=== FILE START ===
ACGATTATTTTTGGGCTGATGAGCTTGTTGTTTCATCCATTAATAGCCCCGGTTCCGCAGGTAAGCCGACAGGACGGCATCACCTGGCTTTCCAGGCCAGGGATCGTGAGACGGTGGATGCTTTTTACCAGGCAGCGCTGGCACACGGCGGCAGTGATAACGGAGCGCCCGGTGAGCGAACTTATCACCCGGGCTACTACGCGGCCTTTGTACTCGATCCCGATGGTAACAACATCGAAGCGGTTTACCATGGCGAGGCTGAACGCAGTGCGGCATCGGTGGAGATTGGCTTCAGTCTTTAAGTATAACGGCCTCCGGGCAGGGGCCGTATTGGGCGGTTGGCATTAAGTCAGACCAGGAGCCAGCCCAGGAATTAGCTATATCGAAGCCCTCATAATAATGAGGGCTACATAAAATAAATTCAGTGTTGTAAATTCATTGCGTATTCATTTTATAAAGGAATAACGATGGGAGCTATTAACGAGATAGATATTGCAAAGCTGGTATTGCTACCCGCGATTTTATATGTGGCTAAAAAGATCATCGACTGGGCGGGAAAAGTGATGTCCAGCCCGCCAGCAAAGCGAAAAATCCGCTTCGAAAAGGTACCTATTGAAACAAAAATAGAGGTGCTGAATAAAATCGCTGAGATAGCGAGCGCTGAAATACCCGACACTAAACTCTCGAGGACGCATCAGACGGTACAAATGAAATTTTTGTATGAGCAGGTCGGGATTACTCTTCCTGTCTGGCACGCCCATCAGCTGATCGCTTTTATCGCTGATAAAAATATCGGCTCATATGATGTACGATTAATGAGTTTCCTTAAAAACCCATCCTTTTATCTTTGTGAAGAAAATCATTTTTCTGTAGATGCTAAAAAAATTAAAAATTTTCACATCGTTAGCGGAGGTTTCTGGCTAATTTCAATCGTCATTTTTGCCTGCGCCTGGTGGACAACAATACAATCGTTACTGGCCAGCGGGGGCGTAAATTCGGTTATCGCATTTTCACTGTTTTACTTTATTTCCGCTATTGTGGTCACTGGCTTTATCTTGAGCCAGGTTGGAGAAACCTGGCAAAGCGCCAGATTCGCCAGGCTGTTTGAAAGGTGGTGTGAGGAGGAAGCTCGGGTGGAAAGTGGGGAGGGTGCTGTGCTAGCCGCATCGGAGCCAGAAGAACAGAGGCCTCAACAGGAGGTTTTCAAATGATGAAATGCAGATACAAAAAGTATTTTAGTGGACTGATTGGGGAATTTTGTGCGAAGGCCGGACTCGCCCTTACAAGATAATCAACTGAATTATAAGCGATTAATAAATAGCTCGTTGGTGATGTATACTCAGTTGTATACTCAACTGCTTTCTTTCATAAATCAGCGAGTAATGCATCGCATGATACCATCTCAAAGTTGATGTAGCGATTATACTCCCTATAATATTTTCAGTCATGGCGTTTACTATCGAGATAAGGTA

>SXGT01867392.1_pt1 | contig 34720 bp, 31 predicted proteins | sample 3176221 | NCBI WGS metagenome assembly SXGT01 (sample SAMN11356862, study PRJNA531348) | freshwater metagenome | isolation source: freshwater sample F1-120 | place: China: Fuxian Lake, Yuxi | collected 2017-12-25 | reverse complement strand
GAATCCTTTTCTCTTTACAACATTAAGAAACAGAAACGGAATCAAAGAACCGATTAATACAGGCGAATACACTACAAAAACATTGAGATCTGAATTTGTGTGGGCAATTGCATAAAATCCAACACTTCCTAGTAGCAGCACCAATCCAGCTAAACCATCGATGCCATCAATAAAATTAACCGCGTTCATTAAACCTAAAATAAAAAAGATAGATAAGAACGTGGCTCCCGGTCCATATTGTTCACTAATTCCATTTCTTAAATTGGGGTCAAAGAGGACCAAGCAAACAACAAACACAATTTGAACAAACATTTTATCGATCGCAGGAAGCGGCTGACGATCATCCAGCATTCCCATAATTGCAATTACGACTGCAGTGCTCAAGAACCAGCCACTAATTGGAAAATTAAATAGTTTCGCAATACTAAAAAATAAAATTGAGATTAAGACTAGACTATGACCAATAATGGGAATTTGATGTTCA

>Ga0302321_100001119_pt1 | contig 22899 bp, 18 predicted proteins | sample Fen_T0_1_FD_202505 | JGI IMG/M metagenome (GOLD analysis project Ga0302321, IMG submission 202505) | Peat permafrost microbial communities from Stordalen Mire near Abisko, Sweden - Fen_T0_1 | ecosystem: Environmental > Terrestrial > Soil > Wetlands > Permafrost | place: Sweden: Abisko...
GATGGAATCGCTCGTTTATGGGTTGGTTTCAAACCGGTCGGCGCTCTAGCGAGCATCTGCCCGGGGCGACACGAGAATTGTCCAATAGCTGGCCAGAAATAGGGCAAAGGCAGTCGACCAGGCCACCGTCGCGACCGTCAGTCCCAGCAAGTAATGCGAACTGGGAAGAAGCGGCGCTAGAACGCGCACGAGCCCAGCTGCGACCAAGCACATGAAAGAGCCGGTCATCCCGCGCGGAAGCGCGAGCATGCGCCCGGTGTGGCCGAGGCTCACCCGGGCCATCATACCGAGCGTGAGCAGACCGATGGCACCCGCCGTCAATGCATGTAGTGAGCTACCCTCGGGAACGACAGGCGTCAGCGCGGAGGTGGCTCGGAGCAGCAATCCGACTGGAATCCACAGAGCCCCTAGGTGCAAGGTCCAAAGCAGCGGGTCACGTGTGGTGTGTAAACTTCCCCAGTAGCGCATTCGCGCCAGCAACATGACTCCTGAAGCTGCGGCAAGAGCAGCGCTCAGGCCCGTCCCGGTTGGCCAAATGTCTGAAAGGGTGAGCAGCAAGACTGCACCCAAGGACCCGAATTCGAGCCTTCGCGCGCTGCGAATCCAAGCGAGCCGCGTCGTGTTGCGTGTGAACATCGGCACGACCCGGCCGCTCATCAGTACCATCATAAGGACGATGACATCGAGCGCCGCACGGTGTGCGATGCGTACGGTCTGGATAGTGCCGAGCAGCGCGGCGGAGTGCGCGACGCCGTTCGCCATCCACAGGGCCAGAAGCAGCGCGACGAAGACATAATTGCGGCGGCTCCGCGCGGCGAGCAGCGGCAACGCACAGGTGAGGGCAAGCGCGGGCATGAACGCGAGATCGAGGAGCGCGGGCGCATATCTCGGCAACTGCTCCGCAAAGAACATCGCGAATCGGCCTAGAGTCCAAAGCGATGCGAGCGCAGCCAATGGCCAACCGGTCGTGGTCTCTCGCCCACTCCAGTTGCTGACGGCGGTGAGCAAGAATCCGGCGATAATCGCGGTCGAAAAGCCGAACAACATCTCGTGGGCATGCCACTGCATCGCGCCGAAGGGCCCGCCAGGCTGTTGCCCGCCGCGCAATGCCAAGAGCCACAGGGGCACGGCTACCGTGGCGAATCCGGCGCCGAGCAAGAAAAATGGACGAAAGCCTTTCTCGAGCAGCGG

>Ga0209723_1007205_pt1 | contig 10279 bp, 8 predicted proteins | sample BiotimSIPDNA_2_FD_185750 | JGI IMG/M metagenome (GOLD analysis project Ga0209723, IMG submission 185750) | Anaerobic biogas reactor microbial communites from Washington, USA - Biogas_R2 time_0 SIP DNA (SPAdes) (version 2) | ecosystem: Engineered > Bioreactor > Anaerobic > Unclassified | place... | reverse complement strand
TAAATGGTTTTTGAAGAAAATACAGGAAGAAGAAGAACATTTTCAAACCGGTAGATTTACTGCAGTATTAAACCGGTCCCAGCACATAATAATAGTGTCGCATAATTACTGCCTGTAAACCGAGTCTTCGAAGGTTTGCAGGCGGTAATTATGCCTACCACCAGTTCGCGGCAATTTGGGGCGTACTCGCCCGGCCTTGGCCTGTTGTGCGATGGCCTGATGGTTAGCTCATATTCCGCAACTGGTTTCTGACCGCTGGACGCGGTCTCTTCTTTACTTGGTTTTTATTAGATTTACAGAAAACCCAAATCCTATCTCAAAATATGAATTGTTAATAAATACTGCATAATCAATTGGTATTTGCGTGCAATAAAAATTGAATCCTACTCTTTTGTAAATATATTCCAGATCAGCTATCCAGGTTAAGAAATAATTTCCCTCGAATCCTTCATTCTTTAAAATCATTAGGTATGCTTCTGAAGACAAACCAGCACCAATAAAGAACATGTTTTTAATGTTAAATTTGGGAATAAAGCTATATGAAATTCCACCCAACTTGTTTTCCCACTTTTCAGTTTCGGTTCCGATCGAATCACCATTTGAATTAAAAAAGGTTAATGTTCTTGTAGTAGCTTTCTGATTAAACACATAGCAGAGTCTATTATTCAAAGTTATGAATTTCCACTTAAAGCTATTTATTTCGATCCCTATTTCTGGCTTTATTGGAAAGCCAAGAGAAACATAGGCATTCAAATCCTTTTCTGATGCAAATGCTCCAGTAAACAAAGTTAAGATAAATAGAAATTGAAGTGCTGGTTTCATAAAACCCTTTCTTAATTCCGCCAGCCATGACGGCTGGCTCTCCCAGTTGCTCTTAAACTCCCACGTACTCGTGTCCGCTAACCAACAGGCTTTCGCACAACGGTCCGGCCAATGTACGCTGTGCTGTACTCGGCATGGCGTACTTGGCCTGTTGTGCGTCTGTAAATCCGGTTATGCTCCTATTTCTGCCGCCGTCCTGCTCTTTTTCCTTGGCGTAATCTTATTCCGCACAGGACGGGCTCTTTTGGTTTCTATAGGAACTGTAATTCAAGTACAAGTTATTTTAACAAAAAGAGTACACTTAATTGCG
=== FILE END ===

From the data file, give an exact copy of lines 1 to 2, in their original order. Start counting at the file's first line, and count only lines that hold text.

ACGATTATTTTTGGGCTGATGAGCTTGTTGTTTCATCCATTAATAGCCCCGGTTCCGCAGGTAAGCCGACAGGACGGCATCACCTGGCTTTCCAGGCCAGGGATCGTGAGACGGTGGATGCTTTTTACCAGGCAGCGCTGGCACACGGCGGCAGTGATAACGGAGCGCCCGGTGAGCGAACTTATCACCCGGGCTACTACGCGGCCTTTGTACTCGATCCCGATGGTAACAACATCGAAGCGGTTTACCATGGCGAGGCTGAACGCAGTGCGGCATCGGTGGAGATTGGCTTCAGTCTTTAAGTATAACGGCCTCCGGGCAGGGGCCGTATTGGGCGGTTGGCATTAAGTCAGACCAGGAGCCAGCCCAGGAATTAGCTATATCGAAGCCCTCATAATAATGAGGGCTACATAAAATAAATTCAGTGTTGTAAATTCATTGCGTATTCATTTTATAAAGGAATAACGATGGGAGCTATTAACGAGATAGATATTGCAAAGCTGGTATTGCTACCCGCGATTTTATATGTGGCTAAAAAGATCATCGACTGGGCGGGAAAAGTGATGTCCAGCCCGCCAGCAAAGCGAAAAATCCGCTTCGAAAAGGTACCTATTGAAACAAAAATAGAGGTGCTGAATAAAATCGCTGAGATAGCGAGCGCTGAAATACCCGACACTAAACTCTCGAGGACGCATCAGACGGTACAAATGAAATTTTTGTATGAGCAGGTCGGGATTACTCTTCCTGTCTGGCACGCCCATCAGCTGATCGCTTTTATCGCTGATAAAAATATCGGCTCATATGATGTACGATTAATGAGTTTCCTTAAAAACCCATCCTTTTATCTTTGTGAAGAAAATCATTTTTCTGTAGATGCTAAAAAAATTAAAAATTTTCACATCGTTAGCGGAGGTTTCTGGCTAATTTCAATCGTCATTTTTGCCTGCGCCTGGTGGACAACAATACAATCGTTACTGGCCAGCGGGGGCGTAAATTCGGTTATCGCATTTTCACTGTTTTACTTTATTTCCGCTATTGTGGTCACTGGCTTTATCTTGAGCCAGGTTGGAGAAACCTGGCAAAGCGCCAGATTCGCCAGGCTGTTTGAAAGGTGGTGTGAGGAGGAAGCTCGGGTGGAAAGTGGGGAGGGTGCTGTGCTAGCCGCATCGGAGCCAGAAGAACAGAGGCCTCAACAGGAGGTTTTCAAATGATGAAATGCAGATACAAAAAGTATTTTAGTGGACTGATTGGGGAATTTTGTGCGAAGGCCGGACTCGCCCTTACAAGATAATCAACTGAATTATAAGCGATTAATAAATAGCTCGTTGGTGATGTATACTCAGTTGTATACTCAACTGCTTTCTTTCATAAATCAGCGAGTAATGCATCGCATGATACCATCTCAAAGTTGATGTAGCGATTATACTCCCTATAATATTTTCAGTCATGGCGTTTACTATCGAGATAAGGTA

>SXGT01867392.1_pt1 | contig 34720 bp, 31 predicted proteins | sample 3176221 | NCBI WGS metagenome assembly SXGT01 (sample SAMN11356862, study PRJNA531348) | freshwater metagenome | isolation source: freshwater sample F1-120 | place: China: Fuxian Lake, Yuxi | collected 2017-12-25 | reverse complement strand